Monday, March 20, 2023

Acquiring knowledge by Googling gives people a greater illusion of understanding than passively reading the same information, especially when the search results feature snippets

Understanding Why Searching the Internet Inflates Confidence in Explanatory Ability. Emmaline Drew Eliseev, Elizabeth J. Marsh. Applied Cognitive Psychology, March 11 2023. https://doi.org/10.1002/acp.4058

Abstract: People rely on the internet for easy access to information, setting up potential confusion about the boundaries between an individual's knowledge and the information they find online. Across four experiments, we replicated and extended past work showing that online searching inflates people's confidence in their knowledge. Participants who searched the internet for explanations rated their explanatory ability higher than participants who read but did not search for the same explanations. Two experiments showed that extraneous web page content (pictures) does not drive this effect. The last experiment modeled how search engines yield results; participants saw (but did not search for) a list of hits, which included “snippets” that previewed web page content, before reading the explanations. Participants in this condition were as confident as participants who searched online. Previewing hits primes to-be-read content, in a modern-day equivalent of Titchener's (1921) example of a brief glance eliciting false feelings of familiarity.


Despite the wide educational use of Milgram’s studies to increase people’s awareness of the risks inherent to blind obedience, it may be that this knowledge only serves to evaluate other’s behaviors, and not oneself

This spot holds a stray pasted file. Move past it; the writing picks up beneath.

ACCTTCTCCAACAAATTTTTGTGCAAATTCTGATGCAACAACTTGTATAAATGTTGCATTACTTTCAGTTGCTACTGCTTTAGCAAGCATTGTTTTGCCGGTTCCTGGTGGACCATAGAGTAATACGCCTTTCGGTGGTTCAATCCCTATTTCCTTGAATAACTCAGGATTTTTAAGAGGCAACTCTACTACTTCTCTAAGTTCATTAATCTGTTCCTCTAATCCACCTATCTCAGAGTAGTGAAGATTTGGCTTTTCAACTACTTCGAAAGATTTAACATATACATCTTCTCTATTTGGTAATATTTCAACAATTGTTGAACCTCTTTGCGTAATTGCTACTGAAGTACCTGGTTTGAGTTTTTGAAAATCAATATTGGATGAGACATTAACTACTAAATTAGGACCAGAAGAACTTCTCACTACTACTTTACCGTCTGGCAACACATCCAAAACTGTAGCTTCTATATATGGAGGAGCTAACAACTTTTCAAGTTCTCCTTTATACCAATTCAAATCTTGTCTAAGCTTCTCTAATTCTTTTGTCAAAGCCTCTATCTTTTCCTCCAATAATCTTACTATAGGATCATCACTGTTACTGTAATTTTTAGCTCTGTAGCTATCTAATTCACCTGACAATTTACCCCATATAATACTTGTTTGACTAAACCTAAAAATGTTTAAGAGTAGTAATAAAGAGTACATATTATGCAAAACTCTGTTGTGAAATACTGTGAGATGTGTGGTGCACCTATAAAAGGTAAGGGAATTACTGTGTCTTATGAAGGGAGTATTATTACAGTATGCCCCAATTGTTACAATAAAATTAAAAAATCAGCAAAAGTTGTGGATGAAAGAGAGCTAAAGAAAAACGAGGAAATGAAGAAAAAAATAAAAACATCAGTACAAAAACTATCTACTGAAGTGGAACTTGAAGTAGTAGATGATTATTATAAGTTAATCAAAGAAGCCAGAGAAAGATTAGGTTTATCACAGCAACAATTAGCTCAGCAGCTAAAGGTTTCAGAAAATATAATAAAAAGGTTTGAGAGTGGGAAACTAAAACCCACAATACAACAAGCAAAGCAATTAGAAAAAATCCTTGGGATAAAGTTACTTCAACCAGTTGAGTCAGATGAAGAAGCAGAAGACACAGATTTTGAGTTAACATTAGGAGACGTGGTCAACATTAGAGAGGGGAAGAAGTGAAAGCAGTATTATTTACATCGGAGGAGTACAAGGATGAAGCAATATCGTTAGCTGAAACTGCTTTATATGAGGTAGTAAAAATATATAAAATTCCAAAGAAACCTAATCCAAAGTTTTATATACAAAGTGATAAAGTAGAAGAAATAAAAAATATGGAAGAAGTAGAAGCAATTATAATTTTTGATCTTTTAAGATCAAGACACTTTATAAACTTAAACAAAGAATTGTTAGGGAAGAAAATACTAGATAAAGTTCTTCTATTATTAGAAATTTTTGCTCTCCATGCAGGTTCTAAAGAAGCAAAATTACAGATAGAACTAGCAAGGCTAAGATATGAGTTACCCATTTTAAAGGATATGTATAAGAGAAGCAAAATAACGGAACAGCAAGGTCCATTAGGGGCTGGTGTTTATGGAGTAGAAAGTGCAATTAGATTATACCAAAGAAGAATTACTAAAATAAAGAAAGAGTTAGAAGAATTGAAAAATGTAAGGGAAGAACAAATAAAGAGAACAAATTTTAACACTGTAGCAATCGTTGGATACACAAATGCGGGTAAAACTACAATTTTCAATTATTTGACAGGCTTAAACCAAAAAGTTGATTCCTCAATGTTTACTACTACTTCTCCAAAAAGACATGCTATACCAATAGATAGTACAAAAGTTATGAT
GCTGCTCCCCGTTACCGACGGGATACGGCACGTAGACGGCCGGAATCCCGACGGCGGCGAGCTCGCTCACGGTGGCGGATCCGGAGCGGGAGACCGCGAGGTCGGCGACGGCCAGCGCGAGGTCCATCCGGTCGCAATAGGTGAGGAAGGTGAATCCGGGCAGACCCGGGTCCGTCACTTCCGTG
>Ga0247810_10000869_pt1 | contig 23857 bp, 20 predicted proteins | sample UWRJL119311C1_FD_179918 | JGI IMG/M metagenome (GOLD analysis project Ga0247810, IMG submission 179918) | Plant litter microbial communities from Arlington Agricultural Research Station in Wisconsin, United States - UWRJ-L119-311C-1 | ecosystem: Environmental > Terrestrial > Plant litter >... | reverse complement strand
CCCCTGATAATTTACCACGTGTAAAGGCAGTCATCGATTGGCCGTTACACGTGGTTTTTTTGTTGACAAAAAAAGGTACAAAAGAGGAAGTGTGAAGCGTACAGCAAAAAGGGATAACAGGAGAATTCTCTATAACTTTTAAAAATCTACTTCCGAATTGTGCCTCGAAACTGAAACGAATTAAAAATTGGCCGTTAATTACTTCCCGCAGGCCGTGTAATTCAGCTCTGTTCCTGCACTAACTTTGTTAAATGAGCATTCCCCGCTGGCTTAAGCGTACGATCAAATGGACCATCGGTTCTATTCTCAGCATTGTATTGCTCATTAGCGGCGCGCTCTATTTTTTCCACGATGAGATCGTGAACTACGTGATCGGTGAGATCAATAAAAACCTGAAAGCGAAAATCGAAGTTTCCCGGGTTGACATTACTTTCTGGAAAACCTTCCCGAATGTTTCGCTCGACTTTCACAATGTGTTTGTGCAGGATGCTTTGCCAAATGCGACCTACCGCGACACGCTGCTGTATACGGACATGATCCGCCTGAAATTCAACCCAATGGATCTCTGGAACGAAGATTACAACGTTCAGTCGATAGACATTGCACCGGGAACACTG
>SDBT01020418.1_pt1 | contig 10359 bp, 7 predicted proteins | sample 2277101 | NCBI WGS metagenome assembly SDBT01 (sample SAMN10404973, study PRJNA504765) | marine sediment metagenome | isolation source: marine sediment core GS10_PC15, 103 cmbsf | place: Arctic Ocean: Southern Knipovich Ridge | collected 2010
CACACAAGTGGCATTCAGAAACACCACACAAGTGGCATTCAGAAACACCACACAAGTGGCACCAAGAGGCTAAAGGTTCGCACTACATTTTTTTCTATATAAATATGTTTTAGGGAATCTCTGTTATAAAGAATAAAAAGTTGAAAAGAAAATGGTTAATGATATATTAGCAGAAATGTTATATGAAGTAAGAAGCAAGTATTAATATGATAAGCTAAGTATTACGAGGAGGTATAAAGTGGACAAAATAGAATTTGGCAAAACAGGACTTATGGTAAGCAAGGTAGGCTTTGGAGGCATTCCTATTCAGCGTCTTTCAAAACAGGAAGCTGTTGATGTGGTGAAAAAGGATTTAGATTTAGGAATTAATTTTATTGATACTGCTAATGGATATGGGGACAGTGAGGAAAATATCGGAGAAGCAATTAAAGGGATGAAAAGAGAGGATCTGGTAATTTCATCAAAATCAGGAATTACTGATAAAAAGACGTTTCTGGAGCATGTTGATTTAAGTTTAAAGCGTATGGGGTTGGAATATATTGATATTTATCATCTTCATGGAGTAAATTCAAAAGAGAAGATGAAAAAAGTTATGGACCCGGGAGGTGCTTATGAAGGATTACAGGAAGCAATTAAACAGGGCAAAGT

The blind obedience of others: a better than average effect in a Milgram-like experiment. Laurent B├Ęgue & Kevin Vezirian. Ethics & Behavior, Mar 15 2023. https://doi.org/10.1080/10508422.2023.2191322

Abstract: In two highly powered studies (total N = 1617), we showed that individuals estimated that they would stop earlier than others in a Milgram-like biomedical task leading to the death of an animal, confirming the relevance of the Better than Average Effect (BTAE) in a new research setting. However, this effect was not magnified among participants displaying high self-esteem. We also showed that participants who already knew obedience studies expected that others would be more obedient and would administer more damaging treatment to the target. However, knowledge of Milgram’s studies was unrelated to a higher estimate of their own behavior (study 1), and was even linked to the prediction that they would stop earlier (study 2, preregistered). Despite the wide educational use of Milgram’s studies to increase people’s awareness of the risks inherent to blind obedience, it may be that this knowledge only serves to evaluate other’s behaviors, and not oneself.